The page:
Matthew Baldwin insists he is just trying to enjoy life on The European Tour after claiming the first round lead at the Volvo China Open.
The 26 year old Challenge Tour graduate has made a solid start to life on The European Tour, recording a top-ten finish at the Africa Open, finishing 17th in Morocco, as well as making the cut in Sicily and Andalucía.
That has seen the avid Liverpool FC fan climb to 107th on The Race to Dubai, but he could be set to improve on that significantly after a seven under par 65 gave him a one shot lead at Binhai Lake Golf Club.
“It was very good today so I am happy with that,” he said.
“This is not the lowest round of my Tour career – I shot nine under at East London Club in South Africa earlier in the season but this would be the second lowest.
“I have been playing well for the past three events really and I am just trying to enjoy the experience of being on Tour for the first time. I played on the Challenge Tour last year and didn’t know what to expect out here but it is better than I expected because there is just so much going on at the tournaments.
“I just tried to keep everything as simple as I could. My caddie and I set out this morning with a game plan of trying to make 18 pars and take our chances when they came and it turned out to be one of those days where there were a lot of chances and I managed to take a few of them.”
Baldwin, who won the Fred Olsen Challenge de España on The Challenge Tour last season as he finished tenth in the rankings, had six birdies in his first 11 holes before an approach to six feet at the penultimate hole brought him his seventh gain.
Six players are tied for second on six under, and like Baldwin five of them featured in the morning session as the wind strengthened through the day in Tianjin.
Only South African Jbe Kruger, a recent winner at the Avantha Masters, managed to dent the leaderboard in the afternoon as the diminutive 25 year old produced a bogey free round.
His 66 was matched by Swede Fredrik Andersson-Hed, Baldwin’s compatriot Gary Boyd, France’s Jean-Baptiste Gonnet, Dutchman Joost Luiten and Australian Scott Strange.
Luiten, whose first European Tour victory came last year in Malaysia, started with a hattrick of birdies from the tenth, and, after a double bogey at the fourth, finished with three gains in his last four holes.
“I want to get out there and attack and win golf tournaments,” he said. “After winning last year for the first time I just want it more and more because I know how good that feeling is.”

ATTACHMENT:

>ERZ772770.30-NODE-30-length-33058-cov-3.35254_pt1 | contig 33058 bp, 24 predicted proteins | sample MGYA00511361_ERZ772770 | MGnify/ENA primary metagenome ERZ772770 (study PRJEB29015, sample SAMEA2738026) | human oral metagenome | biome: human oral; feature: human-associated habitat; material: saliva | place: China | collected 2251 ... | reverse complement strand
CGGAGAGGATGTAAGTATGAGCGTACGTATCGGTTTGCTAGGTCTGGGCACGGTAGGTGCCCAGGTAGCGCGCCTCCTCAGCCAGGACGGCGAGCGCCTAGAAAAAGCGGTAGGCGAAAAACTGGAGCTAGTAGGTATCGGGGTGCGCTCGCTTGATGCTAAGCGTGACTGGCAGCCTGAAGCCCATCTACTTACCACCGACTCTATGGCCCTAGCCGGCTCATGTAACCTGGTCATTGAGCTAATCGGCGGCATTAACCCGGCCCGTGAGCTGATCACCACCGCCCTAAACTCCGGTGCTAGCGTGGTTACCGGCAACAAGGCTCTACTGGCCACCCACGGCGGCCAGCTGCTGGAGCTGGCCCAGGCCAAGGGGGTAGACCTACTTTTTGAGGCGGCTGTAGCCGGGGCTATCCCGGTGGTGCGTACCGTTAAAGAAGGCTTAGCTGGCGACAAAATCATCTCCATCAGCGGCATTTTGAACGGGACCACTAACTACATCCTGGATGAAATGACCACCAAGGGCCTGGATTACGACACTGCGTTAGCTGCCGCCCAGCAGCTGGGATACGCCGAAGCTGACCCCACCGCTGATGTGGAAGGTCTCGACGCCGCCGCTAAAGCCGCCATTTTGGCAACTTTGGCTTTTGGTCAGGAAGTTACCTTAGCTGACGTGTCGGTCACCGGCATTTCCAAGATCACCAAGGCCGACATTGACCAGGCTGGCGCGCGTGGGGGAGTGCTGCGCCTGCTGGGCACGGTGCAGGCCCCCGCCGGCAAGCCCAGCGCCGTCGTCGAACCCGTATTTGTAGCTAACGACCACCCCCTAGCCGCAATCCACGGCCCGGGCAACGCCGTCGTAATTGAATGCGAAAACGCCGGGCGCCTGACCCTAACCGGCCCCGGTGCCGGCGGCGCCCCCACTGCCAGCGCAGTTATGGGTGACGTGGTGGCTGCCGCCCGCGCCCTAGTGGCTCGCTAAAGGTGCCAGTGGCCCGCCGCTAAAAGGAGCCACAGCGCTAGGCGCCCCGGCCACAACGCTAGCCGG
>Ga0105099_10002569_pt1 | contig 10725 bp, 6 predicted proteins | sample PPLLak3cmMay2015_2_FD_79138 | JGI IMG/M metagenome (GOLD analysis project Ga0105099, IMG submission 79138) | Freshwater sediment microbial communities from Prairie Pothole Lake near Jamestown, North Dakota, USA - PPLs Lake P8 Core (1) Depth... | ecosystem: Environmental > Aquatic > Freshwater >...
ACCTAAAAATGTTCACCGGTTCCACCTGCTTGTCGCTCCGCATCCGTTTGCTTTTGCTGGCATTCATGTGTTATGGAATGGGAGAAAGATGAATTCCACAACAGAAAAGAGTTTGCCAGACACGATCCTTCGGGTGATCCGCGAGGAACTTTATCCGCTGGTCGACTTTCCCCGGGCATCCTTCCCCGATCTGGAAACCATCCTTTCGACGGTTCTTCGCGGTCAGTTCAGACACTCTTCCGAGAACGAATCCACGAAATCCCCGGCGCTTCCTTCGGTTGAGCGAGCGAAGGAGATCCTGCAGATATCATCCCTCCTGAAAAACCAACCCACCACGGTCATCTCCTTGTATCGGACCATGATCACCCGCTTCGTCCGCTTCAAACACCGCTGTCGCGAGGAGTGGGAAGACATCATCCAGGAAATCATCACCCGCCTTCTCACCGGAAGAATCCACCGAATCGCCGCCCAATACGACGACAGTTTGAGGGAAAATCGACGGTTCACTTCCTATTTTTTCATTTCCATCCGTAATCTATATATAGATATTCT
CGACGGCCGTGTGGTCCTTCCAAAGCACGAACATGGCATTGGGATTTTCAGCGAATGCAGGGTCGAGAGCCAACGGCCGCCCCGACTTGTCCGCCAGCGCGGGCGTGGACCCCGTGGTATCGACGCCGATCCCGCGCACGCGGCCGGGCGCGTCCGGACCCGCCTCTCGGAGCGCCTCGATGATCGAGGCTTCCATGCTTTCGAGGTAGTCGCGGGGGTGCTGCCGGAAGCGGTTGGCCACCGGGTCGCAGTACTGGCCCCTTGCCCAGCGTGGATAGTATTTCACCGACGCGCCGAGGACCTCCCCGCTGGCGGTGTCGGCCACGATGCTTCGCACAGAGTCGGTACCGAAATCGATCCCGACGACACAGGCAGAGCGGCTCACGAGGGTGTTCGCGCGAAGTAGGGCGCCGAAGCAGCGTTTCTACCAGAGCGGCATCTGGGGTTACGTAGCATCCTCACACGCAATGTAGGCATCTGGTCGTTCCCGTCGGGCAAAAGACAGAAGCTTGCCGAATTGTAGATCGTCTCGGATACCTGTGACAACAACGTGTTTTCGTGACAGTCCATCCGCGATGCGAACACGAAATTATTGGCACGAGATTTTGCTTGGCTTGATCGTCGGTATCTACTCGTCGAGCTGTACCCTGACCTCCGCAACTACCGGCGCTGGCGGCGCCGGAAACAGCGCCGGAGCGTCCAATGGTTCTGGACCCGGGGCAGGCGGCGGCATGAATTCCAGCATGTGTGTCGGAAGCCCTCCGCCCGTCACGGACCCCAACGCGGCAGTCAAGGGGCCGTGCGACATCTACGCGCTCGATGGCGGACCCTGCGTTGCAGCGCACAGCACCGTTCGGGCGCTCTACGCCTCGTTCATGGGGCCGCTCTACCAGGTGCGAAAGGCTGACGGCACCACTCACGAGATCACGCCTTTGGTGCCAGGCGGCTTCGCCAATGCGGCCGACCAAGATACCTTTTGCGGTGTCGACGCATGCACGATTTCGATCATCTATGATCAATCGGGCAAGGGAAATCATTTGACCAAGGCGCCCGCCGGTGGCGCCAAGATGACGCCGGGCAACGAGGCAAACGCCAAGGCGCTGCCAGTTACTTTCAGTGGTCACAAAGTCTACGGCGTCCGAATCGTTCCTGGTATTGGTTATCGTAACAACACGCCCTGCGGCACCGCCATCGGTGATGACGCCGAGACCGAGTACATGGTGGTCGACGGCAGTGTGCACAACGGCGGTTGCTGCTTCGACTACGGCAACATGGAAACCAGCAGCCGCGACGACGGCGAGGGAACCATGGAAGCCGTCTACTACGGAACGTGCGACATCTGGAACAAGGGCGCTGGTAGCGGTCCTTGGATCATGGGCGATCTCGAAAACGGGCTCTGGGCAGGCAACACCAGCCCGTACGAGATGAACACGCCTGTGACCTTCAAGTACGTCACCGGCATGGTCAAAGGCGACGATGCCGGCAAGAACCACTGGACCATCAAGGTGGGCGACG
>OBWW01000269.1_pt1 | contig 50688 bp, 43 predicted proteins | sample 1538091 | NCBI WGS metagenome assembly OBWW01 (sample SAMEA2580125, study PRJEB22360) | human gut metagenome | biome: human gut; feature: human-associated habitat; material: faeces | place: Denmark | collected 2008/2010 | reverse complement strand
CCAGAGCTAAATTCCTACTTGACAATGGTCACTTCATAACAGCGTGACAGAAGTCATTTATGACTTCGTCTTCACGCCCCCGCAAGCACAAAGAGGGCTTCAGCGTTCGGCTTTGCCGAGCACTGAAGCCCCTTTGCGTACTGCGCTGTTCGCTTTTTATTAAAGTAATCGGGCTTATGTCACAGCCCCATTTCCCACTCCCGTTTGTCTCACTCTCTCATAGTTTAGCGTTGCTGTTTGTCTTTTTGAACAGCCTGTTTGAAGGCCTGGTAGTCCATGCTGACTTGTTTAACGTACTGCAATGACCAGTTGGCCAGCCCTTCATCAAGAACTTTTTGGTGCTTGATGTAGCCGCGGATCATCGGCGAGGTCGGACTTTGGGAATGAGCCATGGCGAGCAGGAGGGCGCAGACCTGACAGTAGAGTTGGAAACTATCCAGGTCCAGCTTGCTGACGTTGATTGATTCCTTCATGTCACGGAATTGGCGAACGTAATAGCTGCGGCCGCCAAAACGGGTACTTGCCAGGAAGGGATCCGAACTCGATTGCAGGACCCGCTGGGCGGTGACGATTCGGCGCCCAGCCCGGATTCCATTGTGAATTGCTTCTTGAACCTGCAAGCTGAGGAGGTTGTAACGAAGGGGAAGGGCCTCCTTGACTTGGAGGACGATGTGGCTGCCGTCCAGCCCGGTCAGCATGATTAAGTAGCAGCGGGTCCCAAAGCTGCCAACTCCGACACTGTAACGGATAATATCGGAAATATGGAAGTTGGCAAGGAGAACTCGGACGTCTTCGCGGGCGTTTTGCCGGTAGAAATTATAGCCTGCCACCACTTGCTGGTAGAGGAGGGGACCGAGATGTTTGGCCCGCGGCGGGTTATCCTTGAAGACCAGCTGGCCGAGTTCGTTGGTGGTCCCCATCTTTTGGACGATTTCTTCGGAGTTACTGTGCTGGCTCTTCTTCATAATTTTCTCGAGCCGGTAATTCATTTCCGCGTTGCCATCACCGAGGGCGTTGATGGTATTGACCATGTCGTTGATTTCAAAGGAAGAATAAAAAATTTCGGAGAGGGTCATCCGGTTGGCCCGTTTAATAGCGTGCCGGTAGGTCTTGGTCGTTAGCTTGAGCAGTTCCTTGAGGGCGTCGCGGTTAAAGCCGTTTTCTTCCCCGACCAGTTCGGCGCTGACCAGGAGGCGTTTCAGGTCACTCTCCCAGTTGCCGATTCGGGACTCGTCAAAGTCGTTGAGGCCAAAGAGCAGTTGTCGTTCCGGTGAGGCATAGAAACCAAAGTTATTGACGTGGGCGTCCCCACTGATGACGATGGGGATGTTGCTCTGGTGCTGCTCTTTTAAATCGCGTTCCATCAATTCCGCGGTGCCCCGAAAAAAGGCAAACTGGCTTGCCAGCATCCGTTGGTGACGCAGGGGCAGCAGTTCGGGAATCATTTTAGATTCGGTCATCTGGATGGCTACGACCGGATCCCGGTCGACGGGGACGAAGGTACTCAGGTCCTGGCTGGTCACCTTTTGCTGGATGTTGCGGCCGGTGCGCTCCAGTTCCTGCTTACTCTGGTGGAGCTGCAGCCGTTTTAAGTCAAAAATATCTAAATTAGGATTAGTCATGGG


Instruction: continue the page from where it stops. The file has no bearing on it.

Strange, winner of this event in 2009, lost his card at the end of last season but put himself into contention with a bogey-free round.
He said: “It’s nice to shoot 66 – first time I have broken 70 for a while!
“I have been away from the golf course for a while. Things change in life and people become parents and your priorities change and all of a sudden golf just wasn’t that important to me for a while. But once you figure things and get back to the golf and make it a priority again then, hopefully the good results will come.”
Andersson-Hed, a former Italian Open champion, did most of his good work on the back nine with five birdies as he reached the turn in 31.
“I played decent and putted fantastically,” he said. “I had one three-putt today but apart from that I don’t think I have ever putted that well. Maybe the third round in Italy a couple of years ago when I won but today I holed a lot of long ones so this is even better.
“The longest was about 30 feet on 17 but there were a few from between 12-20 feet. I had been struggling on the greens at the start of the year but I had a meeting with my coaches and we tried to steer it back in the right direction. It didn’t really work out last week but hopefully I am going the right way now.”
Boyd, still seeking a first European Tour win after two runner-up finishes in his three seasons on Tour, had an eagle at the long 12th as well as a solitary bogey and five birdies, chipping in for a four at the par five 18th.
“I am usually a very slow starter but there have been encouraging signs recently,” said the 25 year old. “I went back to see my old coach a few weeks ago to see what thoughts he had on the state of my game and I have done some good practice at home on the back of that. Then to come out to Asia and play well last week and make a good start this week is good.”
England’s Paul Casey continued his comeback from a snowboarding injury with a four under par 68, the same score as former Ryder Cup Captain Colin Montgomerie and defending champion Nicolas Colsaerts.
Australian Marcus Fraser was part of the group on five under, and while the 33 year old was ten shots better than his playing partner, there was no hiding his admiration for the performance of 13 year old Guan Tian-lang – who became the youngest player in European Tour history.
“I couldn’t believe I was playing with a 13 year old – I am old enough to be his dad,” said Fraser. “It’s pretty scary actually – I thought I was still quite young.
“He was very impressive for someone who is 13 and a half years old. He hits it long off the tee and hits a lot of very good shots.
“His putting is good and he has good routines. You can see he is very competitive too which you need to be. If he keeps on the path he is on then he can be a great player.
“To be that age and be able to play at this level is amazing. I felt lucky to be out there with him because if he keeps going he will be in the top ten in the world pretty comfortably.
“He is very mature, very driven but he is not being pushed into by his parents – he wants to go out there and play and improve and that is the main thing. A lot of kids get pushed into things but that is not the case here. He really wants it and it is pretty cool to see that in someone so young.”